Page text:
Divides in the Post-Print Classroom? Bringing Critical Social Research Methods to the Fore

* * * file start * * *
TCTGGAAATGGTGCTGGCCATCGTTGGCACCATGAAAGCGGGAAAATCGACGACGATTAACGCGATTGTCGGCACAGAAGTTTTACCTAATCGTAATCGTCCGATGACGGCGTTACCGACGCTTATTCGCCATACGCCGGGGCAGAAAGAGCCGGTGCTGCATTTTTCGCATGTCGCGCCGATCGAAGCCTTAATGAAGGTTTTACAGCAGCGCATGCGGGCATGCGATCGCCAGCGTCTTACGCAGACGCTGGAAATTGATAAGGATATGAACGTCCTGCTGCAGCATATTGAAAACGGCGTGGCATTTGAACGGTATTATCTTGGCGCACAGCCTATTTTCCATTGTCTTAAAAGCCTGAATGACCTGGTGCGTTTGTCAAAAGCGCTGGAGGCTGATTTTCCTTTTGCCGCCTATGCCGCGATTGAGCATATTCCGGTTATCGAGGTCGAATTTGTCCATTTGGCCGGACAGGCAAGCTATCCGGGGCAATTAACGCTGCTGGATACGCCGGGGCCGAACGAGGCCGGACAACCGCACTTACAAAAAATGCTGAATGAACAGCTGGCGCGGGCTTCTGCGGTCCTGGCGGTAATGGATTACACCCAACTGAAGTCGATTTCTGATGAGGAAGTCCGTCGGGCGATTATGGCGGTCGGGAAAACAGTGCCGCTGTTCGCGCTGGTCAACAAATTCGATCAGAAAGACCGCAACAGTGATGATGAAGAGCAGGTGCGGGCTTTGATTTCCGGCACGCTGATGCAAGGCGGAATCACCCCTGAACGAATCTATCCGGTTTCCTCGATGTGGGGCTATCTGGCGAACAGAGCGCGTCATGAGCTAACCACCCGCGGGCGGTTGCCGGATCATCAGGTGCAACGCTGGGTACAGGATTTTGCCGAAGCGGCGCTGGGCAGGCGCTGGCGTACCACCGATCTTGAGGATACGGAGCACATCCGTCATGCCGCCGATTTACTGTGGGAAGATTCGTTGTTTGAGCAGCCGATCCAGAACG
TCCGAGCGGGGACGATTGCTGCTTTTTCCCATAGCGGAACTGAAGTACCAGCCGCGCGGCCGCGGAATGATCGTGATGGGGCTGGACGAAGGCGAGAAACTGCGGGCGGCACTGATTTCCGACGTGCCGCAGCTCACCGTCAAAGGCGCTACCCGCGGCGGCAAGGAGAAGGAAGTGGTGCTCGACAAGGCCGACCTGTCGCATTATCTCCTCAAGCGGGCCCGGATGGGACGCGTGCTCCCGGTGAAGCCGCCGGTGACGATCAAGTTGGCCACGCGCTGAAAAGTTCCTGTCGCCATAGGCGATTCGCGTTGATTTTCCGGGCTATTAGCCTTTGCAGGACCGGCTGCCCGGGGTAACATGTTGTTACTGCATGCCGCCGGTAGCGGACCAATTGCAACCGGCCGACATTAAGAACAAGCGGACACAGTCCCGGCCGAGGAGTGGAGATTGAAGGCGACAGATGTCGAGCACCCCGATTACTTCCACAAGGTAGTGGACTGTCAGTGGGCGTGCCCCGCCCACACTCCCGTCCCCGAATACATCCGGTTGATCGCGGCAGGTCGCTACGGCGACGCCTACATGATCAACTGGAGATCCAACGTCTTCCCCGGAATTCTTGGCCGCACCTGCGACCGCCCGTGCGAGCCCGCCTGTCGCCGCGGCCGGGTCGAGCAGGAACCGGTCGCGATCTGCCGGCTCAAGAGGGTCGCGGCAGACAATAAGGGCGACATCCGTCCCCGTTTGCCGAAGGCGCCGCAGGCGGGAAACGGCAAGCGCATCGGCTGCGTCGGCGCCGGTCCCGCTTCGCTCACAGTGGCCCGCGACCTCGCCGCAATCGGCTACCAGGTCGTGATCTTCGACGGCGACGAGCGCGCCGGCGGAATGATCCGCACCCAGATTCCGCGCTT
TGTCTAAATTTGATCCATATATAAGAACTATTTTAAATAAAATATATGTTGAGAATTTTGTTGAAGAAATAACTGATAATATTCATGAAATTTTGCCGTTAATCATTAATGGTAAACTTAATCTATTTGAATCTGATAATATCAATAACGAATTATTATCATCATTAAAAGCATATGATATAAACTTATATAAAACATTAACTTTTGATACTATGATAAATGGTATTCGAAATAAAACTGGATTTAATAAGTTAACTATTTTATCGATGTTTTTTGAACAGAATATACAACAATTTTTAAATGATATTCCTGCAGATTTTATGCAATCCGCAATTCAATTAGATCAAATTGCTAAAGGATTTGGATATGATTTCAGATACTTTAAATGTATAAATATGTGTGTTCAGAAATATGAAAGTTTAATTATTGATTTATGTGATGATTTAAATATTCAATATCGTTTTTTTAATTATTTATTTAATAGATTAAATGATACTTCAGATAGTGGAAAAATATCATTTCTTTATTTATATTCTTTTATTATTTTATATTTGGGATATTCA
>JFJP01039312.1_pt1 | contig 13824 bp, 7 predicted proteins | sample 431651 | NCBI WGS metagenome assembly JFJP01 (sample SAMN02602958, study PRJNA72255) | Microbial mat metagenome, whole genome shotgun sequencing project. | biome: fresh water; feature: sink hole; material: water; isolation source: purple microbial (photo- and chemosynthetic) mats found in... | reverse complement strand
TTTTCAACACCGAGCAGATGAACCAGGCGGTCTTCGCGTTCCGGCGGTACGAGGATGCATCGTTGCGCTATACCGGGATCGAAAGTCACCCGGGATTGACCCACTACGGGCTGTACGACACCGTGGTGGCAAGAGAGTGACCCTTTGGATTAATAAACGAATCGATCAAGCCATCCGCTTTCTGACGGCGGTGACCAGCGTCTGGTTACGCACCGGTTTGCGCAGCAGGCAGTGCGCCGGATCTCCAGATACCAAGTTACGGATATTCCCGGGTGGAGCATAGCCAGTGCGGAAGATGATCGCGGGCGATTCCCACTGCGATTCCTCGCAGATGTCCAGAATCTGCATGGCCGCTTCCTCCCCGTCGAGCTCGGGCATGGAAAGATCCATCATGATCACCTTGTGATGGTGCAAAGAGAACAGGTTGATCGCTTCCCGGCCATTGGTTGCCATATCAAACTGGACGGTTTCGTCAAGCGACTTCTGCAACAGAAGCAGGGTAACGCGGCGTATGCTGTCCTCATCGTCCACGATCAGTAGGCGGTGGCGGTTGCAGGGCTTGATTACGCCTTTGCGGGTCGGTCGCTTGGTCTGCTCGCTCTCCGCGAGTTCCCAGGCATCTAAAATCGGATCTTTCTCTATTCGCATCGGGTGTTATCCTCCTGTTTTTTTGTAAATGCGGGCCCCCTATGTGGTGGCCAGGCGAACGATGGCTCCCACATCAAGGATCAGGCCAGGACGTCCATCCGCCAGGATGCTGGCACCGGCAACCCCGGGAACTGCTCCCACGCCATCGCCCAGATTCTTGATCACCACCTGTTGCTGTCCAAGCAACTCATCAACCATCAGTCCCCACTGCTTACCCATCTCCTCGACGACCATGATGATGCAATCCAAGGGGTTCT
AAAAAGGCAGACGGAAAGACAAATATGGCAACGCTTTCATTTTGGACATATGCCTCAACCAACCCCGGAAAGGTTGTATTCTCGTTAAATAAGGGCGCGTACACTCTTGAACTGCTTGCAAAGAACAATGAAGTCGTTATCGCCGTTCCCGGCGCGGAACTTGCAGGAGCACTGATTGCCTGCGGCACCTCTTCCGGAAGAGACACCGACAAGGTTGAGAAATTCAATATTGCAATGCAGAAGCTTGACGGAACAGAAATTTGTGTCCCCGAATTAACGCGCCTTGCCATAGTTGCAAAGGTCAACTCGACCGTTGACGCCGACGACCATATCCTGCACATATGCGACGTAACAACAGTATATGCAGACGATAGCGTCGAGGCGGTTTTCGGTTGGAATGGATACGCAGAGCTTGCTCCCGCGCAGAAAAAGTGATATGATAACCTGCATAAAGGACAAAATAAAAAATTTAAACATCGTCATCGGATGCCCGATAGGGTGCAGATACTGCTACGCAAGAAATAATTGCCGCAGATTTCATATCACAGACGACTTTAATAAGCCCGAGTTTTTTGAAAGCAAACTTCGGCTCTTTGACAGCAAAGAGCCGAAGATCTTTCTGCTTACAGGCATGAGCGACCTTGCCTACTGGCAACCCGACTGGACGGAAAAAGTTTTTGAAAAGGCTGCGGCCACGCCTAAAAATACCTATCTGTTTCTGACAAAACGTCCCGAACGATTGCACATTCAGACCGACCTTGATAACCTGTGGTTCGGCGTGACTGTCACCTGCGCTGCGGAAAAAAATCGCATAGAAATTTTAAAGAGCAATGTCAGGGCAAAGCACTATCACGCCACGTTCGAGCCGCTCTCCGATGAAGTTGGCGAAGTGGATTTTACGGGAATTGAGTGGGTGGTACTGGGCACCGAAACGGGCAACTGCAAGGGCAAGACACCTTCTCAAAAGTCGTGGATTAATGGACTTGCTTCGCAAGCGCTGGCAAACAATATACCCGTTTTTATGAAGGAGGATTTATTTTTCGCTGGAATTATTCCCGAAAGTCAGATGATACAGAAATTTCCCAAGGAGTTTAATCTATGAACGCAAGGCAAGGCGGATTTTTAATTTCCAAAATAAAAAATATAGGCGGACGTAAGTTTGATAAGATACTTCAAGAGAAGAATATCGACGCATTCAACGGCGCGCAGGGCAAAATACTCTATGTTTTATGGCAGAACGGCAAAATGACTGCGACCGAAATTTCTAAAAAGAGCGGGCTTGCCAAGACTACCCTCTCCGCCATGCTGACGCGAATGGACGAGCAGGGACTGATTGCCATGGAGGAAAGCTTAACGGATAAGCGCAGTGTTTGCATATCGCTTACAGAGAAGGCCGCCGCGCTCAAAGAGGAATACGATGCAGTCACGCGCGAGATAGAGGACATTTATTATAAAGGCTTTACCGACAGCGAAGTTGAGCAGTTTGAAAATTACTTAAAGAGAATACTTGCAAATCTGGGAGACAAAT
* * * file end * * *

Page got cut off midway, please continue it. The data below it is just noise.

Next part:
The “post-print” classroom has gained significant momentum in the last decade, with some universities even attempting to mandate “e-text-only” curricula (Kolowich, 2010; Graydon, Urbach-Buholz and Kohen, 2011). The impact this trend has on a range of practical concerns, from literacy and comprehension to classroom and programmatic assessment, should no doubt be a key focus of pedagogical research. But so, too, should students’ and instructors’ perceptions of this shifting environment. What variations exist within groups of students engaging in digital reading practices? How do their experiences differ from those of their instructors? Critical social research methodologies can help gain necessary insight into individual perceptions of digital reading practices. Perhaps more importantly, such methods also enable us to search for the ways in which structural factors such as gender and socioeconomic status may shape variation in such perceptions - and ultimately, how to adapt our practices and tools accordingly. I argue here that phenomenographic methodologies, and in particular those drawing on what Ashwin terms the “second order perspective” (2015), are a necessary – but often overlooked – companion to assessment-based research of the e-text movement.

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